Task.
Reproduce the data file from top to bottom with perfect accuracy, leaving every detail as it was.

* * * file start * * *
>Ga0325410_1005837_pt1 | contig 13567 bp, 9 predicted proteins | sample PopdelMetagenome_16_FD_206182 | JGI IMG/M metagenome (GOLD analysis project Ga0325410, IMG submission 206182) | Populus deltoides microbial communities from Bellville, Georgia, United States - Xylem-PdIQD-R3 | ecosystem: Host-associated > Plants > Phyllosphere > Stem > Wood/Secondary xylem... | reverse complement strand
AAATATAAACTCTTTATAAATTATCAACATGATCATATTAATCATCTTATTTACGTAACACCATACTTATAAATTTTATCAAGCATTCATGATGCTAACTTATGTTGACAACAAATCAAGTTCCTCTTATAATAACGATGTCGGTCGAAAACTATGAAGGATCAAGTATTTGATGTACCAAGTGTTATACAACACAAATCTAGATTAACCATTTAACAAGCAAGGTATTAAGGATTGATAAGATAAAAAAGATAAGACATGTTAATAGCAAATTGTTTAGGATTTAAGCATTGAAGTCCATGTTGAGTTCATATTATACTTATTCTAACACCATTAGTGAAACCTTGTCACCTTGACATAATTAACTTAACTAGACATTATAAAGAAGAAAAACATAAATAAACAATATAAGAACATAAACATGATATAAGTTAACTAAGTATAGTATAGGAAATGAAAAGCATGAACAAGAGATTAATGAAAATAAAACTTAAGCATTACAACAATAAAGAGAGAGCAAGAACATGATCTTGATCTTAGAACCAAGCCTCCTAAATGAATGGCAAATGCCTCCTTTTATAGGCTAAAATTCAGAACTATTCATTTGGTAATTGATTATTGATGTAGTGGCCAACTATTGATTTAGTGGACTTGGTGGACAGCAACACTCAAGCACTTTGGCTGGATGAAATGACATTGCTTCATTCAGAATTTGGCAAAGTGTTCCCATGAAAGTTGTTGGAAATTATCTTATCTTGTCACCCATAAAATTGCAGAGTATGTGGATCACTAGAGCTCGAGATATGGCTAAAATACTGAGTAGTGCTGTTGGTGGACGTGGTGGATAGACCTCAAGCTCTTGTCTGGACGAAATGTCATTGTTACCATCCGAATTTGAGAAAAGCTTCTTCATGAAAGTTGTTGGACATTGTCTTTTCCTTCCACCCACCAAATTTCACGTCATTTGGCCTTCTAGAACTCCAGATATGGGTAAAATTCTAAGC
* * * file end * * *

>Ga0325410_1005837_pt1 | contig 13567 bp, 9 predicted proteins | sample PopdelMetagenome_16_FD_206182 | JGI IMG/M metagenome (GOLD analysis project Ga0325410, IMG submission 206182) | Populus deltoides microbial communities from Bellville, Georgia, United States - Xylem-PdIQD-R3 | ecosystem: Host-associated > Plants > Phyllosphere > Stem > Wood/Secondary xylem... | reverse complement strand
AAATATAAACTCTTTATAAATTATCAACATGATCATATTAATCATCTTATTTACGTAACACCATACTTATAAATTTTATCAAGCATTCATGATGCTAACTTATGTTGACAACAAATCAAGTTCCTCTTATAATAACGATGTCGGTCGAAAACTATGAAGGATCAAGTATTTGATGTACCAAGTGTTATACAACACAAATCTAGATTAACCATTTAACAAGCAAGGTATTAAGGATTGATAAGATAAAAAAGATAAGACATGTTAATAGCAAATTGTTTAGGATTTAAGCATTGAAGTCCATGTTGAGTTCATATTATACTTATTCTAACACCATTAGTGAAACCTTGTCACCTTGACATAATTAACTTAACTAGACATTATAAAGAAGAAAAACATAAATAAACAATATAAGAACATAAACATGATATAAGTTAACTAAGTATAGTATAGGAAATGAAAAGCATGAACAAGAGATTAATGAAAATAAAACTTAAGCATTACAACAATAAAGAGAGAGCAAGAACATGATCTTGATCTTAGAACCAAGCCTCCTAAATGAATGGCAAATGCCTCCTTTTATAGGCTAAAATTCAGAACTATTCATTTGGTAATTGATTATTGATGTAGTGGCCAACTATTGATTTAGTGGACTTGGTGGACAGCAACACTCAAGCACTTTGGCTGGATGAAATGACATTGCTTCATTCAGAATTTGGCAAAGTGTTCCCATGAAAGTTGTTGGAAATTATCTTATCTTGTCACCCATAAAATTGCAGAGTATGTGGATCACTAGAGCTCGAGATATGGCTAAAATACTGAGTAGTGCTGTTGGTGGACGTGGTGGATAGACCTCAAGCTCTTGTCTGGACGAAATGTCATTGTTACCATCCGAATTTGAGAAAAGCTTCTTCATGAAAGTTGTTGGACATTGTCTTTTCCTTCCACCCACCAAATTTCACGTCATTTGGCCTTCTAGAACTCCAGATATGGGTAAAATTCTAAGC